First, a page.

The past year has introduced many “firsts”: mask mandates, virtual schooling, shuttered businesses, and more. It will likely be years before we truly understand the total benefits—and the human and economic costs—of government responses to the coronavirus.
Emergencies—like a global pandemic—can certainly justify emergency actions. But as the lockdowns for COVID-19 drag on, governors have continued to operate in “emergency” mode without approval from the people’s elected representatives.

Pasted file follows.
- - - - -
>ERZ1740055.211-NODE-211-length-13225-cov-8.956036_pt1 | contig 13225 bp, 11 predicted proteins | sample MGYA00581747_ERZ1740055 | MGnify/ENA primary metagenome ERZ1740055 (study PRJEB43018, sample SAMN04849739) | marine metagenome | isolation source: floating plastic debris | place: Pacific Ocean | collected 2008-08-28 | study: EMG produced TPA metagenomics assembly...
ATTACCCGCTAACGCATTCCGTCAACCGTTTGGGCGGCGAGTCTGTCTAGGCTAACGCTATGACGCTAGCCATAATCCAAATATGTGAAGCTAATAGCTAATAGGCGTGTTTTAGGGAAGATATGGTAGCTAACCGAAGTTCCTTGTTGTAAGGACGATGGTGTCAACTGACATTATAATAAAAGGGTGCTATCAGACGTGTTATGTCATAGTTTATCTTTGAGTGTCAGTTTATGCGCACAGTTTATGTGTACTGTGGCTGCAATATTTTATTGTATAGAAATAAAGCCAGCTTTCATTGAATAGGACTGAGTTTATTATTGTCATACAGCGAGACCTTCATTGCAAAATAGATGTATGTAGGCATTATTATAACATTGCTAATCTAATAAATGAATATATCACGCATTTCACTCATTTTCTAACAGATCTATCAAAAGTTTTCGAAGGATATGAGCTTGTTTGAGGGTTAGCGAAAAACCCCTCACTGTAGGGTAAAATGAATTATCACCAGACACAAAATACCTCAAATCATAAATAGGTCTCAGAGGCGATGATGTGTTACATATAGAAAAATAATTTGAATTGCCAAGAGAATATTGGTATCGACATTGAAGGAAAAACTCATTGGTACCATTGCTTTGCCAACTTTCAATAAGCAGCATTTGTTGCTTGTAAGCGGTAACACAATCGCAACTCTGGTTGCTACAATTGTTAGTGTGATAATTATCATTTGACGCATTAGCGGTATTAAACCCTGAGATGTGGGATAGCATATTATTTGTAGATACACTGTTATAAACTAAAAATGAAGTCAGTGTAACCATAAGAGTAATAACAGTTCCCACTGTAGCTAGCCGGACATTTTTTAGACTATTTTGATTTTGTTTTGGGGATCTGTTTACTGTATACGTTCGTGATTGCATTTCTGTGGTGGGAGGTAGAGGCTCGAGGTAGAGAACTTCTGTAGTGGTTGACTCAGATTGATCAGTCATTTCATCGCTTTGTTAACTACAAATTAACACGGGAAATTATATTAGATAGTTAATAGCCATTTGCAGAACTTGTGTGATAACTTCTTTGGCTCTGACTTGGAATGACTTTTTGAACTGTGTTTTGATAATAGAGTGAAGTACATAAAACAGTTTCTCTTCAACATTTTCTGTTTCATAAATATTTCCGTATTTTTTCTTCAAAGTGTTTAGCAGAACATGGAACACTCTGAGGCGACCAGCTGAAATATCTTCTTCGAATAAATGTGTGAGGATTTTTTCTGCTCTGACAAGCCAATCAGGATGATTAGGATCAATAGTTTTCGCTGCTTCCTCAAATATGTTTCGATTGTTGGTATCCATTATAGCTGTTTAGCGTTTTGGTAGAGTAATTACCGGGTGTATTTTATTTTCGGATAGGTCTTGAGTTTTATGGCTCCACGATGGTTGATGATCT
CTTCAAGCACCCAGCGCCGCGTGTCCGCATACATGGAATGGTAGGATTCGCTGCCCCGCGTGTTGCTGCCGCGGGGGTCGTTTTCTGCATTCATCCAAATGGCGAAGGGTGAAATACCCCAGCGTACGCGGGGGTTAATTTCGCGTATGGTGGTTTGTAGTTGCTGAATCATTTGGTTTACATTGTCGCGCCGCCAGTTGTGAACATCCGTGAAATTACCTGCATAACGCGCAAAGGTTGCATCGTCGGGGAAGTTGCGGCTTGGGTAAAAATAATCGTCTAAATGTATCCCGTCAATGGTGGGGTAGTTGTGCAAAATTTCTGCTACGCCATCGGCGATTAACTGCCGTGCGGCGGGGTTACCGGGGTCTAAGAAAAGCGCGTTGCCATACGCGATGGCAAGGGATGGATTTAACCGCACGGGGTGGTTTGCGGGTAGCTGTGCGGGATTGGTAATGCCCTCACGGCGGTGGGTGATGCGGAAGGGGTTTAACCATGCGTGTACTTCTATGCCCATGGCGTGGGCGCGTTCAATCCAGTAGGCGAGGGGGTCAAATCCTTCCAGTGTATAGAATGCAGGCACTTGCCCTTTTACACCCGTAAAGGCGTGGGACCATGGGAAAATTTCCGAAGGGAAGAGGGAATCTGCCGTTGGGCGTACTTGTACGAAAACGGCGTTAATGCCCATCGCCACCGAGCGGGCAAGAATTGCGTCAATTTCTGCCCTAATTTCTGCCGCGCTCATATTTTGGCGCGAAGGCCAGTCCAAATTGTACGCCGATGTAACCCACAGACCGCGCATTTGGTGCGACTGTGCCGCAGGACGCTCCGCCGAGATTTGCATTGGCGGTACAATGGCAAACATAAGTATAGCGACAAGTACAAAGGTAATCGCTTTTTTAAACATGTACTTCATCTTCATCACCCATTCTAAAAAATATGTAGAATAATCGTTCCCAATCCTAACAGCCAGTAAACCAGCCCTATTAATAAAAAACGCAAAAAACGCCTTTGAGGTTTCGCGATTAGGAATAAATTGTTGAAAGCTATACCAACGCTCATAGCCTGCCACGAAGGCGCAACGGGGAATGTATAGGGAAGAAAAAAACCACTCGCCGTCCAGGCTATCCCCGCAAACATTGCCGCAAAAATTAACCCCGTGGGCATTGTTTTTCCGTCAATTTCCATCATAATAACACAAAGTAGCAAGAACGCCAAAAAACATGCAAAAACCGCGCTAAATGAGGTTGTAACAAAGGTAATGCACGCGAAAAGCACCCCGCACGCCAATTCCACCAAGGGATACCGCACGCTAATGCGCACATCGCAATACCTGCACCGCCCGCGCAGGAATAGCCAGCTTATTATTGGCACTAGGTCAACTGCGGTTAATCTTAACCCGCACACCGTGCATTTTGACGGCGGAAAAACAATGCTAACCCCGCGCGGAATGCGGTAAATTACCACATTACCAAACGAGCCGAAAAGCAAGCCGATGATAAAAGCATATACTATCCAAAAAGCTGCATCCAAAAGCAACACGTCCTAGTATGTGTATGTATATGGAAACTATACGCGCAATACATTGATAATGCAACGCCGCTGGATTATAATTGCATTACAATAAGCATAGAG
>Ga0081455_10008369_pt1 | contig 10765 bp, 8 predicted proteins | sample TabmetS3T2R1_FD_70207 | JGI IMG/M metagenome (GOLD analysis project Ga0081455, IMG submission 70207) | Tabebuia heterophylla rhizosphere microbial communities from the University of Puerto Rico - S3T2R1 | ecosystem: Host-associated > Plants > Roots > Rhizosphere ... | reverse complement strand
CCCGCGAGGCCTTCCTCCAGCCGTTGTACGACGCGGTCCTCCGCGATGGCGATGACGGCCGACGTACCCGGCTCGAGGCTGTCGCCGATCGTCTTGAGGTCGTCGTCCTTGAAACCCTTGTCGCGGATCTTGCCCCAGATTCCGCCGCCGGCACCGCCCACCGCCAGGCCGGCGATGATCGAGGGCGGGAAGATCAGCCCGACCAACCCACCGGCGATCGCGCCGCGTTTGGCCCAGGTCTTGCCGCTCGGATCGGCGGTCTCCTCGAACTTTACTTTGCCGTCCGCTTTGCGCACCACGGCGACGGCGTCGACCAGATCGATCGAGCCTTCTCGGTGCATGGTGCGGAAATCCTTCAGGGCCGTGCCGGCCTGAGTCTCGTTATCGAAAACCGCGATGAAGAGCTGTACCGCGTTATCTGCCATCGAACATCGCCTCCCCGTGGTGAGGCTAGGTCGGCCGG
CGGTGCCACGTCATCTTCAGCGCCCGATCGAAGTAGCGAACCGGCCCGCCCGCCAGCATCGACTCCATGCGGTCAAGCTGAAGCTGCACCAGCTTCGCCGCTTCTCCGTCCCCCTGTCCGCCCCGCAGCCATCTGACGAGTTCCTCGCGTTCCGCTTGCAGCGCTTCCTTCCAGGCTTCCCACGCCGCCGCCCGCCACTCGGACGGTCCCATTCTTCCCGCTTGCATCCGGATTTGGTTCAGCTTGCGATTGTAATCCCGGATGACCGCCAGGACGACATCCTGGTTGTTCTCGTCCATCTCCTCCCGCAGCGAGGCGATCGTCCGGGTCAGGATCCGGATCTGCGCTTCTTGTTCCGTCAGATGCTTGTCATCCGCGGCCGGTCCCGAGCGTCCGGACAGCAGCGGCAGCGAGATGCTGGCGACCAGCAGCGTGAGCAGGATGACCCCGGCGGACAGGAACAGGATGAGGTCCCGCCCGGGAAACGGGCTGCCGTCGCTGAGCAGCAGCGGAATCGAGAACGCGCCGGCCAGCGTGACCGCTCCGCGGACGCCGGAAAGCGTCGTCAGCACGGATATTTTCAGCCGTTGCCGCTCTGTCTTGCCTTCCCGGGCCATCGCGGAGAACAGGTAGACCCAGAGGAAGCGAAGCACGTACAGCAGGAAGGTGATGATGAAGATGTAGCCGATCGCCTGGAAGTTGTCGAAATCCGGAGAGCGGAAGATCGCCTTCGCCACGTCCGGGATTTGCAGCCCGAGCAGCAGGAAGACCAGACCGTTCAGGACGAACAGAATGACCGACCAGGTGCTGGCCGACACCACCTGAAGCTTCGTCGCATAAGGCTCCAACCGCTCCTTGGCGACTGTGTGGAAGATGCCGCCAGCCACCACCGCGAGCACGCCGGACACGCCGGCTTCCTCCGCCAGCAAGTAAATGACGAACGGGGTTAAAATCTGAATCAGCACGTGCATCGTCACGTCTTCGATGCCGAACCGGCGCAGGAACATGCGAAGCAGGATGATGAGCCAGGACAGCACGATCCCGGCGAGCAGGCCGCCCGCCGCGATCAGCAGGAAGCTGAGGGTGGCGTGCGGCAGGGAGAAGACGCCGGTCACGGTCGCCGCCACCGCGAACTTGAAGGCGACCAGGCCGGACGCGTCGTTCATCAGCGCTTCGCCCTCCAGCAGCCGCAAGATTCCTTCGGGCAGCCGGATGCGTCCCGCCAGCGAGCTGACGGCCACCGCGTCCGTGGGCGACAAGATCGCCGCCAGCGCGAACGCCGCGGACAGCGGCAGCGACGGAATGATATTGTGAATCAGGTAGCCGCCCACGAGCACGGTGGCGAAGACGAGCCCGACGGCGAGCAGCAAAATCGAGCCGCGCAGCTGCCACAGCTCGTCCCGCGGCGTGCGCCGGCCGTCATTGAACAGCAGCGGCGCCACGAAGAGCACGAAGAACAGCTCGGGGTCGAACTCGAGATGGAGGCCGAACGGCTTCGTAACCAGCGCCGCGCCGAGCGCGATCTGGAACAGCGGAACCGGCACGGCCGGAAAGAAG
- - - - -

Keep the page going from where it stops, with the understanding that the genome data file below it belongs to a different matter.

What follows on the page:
An emergency is just that—emergent—and requires an immediate response. Emergency powers, limited in scope and in time, are appropriate for a governor to possess. But the COVID-19 pandemic, at this point, is a chronic problem that is amenable to normal legislative deliberations.
Is it time to say “no thanks” to quarantine mandates and other emergency action? Join Pacific Legal Foundation and our friends for an honest conversation on the role of government in crisis—and the potential pitfalls of overzealous government action.